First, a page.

Afghanistan arrests former US translator

MAIDAN SHAHR, Afghanistan (AP) — Afghanistan intelligence on Monday announced the arrest of an Afghan who translated for the U.S. Special Forces and was linked to the mysterious deaths of at least nine civilians in an affair that has further strained relations between the U.S. and President Hamid Karzai.

The Afghan National Directorate for Security said Zakaria Kandahari was picked up “recently” in the southern city of Kandahar for “various crimes.”

It did not elaborate, but the Defense Ministry has said Kandahari was wanted on charges of murder and torture in connection with the men who disappeared last year. Their remains were discovered over the course of four weeks in May and June, buried in a rock-strewn field within walking distance of a special operations forces base.

What happened to the men is a mystery that has touched off violent protests and could complicate plans to leave special forces in Afghanistan after combat troops complete their withdrawal next year.

Villagers in Narkh district, in Wardak province south of Kabul, alleged that dozens of Afghans were rounded up and arrested by U.S. special operations forces late last year. They say nine people were then beaten, tortured and killed. They blamed in particular the translator they know as Zakaria Kandahari, who they claim was either a member of U.S. special operations forces or worked for them, and they further allege that Americans were present at the beatings.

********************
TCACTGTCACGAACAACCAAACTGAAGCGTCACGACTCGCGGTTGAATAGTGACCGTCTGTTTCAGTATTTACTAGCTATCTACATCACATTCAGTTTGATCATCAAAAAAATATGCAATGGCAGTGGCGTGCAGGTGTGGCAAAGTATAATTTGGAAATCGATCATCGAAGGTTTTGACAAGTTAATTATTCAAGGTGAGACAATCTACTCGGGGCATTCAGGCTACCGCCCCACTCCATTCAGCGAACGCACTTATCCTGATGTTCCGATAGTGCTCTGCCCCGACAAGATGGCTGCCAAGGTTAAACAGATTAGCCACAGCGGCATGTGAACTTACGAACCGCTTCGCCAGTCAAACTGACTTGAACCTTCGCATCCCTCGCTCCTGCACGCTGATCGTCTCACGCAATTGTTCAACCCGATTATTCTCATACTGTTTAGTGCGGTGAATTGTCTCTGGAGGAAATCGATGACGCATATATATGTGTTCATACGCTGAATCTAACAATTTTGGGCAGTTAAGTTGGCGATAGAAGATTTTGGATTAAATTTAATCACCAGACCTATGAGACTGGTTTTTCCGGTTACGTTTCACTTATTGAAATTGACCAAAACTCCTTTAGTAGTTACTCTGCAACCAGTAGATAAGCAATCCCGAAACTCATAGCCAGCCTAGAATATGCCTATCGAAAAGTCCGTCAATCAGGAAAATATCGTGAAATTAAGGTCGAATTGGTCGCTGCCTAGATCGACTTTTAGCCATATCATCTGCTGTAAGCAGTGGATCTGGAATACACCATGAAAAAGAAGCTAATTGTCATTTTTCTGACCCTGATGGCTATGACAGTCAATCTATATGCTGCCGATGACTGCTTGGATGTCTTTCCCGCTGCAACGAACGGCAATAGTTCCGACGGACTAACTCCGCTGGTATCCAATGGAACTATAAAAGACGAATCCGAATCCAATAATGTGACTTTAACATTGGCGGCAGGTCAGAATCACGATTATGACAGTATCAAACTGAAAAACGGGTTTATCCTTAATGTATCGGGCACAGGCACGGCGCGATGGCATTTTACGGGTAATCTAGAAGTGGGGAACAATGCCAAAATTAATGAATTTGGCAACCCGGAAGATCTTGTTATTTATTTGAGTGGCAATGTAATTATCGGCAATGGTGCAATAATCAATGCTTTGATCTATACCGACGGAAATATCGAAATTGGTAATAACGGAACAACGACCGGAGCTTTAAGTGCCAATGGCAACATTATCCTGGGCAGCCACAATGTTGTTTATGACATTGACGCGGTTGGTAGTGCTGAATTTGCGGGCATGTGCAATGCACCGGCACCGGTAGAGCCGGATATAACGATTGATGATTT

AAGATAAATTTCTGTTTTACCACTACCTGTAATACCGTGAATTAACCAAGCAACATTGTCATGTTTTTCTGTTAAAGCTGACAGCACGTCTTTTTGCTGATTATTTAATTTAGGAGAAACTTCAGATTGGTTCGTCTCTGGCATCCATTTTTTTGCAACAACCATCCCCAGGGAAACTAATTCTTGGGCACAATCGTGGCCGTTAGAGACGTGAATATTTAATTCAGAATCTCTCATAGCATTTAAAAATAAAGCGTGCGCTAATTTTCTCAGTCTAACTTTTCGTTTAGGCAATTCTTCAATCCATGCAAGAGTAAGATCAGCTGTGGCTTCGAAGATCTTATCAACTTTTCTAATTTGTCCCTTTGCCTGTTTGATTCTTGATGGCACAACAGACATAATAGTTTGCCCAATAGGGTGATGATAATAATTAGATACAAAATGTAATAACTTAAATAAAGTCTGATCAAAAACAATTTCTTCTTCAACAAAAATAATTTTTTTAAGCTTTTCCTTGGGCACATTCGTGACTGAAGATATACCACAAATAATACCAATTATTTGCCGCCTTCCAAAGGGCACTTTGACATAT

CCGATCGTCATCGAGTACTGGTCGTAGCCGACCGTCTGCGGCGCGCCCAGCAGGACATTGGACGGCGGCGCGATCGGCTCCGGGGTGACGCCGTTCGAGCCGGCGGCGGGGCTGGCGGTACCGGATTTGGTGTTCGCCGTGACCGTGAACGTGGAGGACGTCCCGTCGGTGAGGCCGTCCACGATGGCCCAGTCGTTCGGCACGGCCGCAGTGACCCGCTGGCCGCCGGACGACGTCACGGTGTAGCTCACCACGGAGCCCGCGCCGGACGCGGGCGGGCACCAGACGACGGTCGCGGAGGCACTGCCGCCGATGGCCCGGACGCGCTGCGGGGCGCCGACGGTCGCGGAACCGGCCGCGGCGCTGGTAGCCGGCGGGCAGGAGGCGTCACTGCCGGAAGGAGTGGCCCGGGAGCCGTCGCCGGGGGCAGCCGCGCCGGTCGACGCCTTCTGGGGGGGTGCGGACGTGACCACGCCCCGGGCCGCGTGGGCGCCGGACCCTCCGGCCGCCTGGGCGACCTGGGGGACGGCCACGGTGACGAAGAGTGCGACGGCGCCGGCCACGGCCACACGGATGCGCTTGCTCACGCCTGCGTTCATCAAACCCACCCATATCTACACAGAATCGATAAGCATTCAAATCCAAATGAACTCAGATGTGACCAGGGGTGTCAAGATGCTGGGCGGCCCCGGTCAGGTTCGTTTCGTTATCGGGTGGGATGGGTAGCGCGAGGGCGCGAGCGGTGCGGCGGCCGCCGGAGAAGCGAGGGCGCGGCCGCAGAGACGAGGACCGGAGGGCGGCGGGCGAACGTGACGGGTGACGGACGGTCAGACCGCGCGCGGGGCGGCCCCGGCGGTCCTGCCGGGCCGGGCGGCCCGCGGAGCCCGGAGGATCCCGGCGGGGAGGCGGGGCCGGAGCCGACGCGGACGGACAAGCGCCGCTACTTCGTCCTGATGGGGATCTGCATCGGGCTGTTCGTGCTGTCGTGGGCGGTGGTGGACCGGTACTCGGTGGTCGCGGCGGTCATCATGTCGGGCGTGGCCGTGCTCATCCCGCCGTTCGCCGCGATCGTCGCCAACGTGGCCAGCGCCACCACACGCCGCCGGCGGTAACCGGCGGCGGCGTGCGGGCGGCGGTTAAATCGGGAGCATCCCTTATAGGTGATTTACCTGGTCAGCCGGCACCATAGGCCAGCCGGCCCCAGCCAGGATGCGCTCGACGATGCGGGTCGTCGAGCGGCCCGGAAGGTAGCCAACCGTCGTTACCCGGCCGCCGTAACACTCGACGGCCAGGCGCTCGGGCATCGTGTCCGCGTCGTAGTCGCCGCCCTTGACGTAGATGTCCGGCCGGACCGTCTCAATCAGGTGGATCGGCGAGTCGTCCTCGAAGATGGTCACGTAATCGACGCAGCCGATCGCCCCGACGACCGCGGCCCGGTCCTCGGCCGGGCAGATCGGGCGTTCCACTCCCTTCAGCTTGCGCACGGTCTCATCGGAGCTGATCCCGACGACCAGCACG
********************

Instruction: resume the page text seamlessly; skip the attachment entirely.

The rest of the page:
The Afghan intelligence agency said Kandahari “worked as a translator for the American Special Forces Unit.” It said that when he was arrested, he was carrying three pistols, two fake Afghan national identification cards and seven other false IDs.

The agency said he is from Kandahar, and identified his father as Abdul Hakim. U.S. officials said he was not an American citizen.

When the disappearances came to light, spokesmen for the U.S.-led coalition in Afghanistan acknowledged that Kandahari once worked for U.S. forces, but said he was not in their employ at the time of the disappearances.

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